“Truly I tell you, anyone who will not receive the kingdom of God like a little child will never enter it.” Luke 18:17
A little child is—joyful, guileless, trusting, dependent, eager, forgiving, curious, fascinated, playful, fearless, innocent, loving.
Are those the qualities required to receive the kingdom of God?
But what if joy, innocence, and all the rest, are wrenched from the toddler by thoughtless, self-centered parents?
Some of my psychotherapy clients are wary of relationships, don’t feel much self-worth, and are afraid God won’t pay them any more attention than their parents did.
So what does Jesus mean when He says to receive His kingdom “like a little child?” We adults can’t just set aside the weight of life: can’t cut out the thoughts and feelings burned in our brains that make love and trust a challenge.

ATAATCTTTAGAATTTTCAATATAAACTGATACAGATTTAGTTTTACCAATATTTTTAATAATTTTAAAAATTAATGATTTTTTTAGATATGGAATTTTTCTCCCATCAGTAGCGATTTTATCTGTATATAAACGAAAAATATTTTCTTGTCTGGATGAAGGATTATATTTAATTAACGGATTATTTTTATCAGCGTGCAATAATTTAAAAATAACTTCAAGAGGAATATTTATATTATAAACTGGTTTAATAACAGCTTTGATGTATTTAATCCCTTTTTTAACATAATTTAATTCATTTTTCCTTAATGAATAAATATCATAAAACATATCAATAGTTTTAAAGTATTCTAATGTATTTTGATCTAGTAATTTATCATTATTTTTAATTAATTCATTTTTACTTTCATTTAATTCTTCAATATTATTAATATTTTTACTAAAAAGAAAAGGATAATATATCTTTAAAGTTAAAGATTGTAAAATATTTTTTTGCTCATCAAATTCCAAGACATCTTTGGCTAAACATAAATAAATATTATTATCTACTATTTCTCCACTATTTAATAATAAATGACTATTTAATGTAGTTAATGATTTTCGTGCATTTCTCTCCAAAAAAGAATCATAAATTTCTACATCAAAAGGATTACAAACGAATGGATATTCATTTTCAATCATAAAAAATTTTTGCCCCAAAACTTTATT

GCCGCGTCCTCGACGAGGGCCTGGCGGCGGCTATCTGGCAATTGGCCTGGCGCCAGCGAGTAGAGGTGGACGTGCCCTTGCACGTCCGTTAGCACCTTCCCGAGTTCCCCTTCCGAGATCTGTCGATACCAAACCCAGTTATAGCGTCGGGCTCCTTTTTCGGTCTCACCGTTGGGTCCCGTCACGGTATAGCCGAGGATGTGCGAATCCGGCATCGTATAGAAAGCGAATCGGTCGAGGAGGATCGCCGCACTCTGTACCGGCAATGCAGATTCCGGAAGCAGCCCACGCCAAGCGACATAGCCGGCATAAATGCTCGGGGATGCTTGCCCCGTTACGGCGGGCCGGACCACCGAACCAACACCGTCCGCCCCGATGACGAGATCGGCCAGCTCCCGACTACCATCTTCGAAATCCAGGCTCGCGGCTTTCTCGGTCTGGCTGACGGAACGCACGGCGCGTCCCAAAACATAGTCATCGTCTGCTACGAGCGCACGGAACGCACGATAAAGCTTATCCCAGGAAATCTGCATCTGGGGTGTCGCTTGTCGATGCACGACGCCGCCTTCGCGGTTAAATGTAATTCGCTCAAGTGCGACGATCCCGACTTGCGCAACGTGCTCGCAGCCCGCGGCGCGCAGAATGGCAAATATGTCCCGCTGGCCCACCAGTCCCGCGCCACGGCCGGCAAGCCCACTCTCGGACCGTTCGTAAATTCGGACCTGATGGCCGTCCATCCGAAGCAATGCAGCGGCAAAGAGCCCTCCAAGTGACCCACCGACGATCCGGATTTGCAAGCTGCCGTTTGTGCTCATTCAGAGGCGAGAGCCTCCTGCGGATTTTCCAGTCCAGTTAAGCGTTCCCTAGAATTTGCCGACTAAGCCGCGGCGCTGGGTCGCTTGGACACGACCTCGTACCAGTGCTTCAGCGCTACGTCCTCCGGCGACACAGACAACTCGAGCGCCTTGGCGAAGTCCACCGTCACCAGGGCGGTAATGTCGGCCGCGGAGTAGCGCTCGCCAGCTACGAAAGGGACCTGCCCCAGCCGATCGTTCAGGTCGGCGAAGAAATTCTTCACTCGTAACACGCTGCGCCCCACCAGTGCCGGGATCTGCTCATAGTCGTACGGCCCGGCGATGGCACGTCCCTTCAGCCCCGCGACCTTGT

Picture a child reaching up to Mommy or Daddy.
We were all born with that innate need to be picked up and held. Then picture some big, I mean really big, hands reaching down to pick you up—fulfilling your need.
I’m no biblical scholar, but it seems to me Jesus is saying simply, “Reach up to me. Come.”
O come, little children, O come one and all,
To Bethlehem haste, to the manger so small,
God’s son for a gift has been sent you this night
To be your redeemer, your joy and delight.
from the Christmas carol, “O Come, Little Children”